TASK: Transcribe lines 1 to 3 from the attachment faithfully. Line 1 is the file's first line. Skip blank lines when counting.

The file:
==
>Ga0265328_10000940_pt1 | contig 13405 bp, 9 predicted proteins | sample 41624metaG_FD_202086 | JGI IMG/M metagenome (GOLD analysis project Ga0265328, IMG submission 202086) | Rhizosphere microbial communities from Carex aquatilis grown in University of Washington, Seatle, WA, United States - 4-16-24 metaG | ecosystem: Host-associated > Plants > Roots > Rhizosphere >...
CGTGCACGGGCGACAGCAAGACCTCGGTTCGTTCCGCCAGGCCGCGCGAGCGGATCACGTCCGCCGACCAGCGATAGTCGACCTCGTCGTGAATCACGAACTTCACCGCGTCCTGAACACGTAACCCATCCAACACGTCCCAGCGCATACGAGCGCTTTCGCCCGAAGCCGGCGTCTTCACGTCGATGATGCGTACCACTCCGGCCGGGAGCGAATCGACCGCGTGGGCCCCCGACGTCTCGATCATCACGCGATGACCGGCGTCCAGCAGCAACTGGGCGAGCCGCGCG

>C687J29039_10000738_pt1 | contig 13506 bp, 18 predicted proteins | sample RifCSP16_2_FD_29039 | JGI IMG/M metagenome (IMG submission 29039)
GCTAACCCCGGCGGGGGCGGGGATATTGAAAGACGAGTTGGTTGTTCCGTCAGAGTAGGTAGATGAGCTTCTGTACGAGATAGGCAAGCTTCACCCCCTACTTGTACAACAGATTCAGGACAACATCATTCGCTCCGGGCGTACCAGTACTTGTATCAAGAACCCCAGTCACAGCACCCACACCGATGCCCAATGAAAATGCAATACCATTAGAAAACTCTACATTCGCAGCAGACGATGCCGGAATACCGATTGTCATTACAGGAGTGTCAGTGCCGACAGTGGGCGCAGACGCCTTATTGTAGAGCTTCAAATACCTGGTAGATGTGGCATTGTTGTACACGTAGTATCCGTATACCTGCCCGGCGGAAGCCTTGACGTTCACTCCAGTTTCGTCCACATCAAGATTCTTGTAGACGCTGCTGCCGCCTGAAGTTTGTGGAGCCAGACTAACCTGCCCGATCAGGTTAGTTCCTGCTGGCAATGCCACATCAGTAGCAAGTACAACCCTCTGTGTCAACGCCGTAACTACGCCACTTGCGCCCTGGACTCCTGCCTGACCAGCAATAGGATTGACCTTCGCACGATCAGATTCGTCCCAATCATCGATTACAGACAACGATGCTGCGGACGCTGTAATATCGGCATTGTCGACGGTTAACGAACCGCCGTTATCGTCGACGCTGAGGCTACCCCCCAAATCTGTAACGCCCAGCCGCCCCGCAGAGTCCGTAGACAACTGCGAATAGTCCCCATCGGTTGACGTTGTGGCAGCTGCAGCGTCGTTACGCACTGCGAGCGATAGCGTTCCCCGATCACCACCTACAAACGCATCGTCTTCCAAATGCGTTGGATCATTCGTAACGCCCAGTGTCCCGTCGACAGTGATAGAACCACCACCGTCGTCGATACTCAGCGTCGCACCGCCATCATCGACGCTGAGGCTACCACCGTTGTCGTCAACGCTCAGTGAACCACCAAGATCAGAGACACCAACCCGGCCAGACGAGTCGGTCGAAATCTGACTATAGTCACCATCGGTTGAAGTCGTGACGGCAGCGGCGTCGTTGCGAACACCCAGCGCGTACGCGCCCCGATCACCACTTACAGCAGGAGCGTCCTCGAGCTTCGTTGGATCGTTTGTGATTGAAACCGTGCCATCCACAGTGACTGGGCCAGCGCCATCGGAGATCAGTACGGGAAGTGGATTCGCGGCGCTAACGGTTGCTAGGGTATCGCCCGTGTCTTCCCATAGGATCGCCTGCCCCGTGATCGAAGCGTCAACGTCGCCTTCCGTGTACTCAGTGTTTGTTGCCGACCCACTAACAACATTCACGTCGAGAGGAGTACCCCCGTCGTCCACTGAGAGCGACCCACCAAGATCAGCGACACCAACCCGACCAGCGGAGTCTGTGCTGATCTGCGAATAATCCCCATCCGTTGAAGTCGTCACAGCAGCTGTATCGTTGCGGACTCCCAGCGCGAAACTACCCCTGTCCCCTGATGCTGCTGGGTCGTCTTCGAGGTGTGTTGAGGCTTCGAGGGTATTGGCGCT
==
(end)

>Ga0265328_10000940_pt1 | contig 13405 bp, 9 predicted proteins | sample 41624metaG_FD_202086 | JGI IMG/M metagenome (GOLD analysis project Ga0265328, IMG submission 202086) | Rhizosphere microbial communities from Carex aquatilis grown in University of Washington, Seatle, WA, United States - 4-16-24 metaG | ecosystem: Host-associated > Plants > Roots > Rhizosphere >...
CGTGCACGGGCGACAGCAAGACCTCGGTTCGTTCCGCCAGGCCGCGCGAGCGGATCACGTCCGCCGACCAGCGATAGTCGACCTCGTCGTGAATCACGAACTTCACCGCGTCCTGAACACGTAACCCATCCAACACGTCCCAGCGCATACGAGCGCTTTCGCCCGAAGCCGGCGTCTTCACGTCGATGATGCGTACCACTCCGGCCGGGAGCGAATCGACCGCGTGGGCCCCCGACGTCTCGATCATCACGCGATGACCGGCGTCCAGCAGCAACTGGGCGAGCCGCGCG

>C687J29039_10000738_pt1 | contig 13506 bp, 18 predicted proteins | sample RifCSP16_2_FD_29039 | JGI IMG/M metagenome (IMG submission 29039)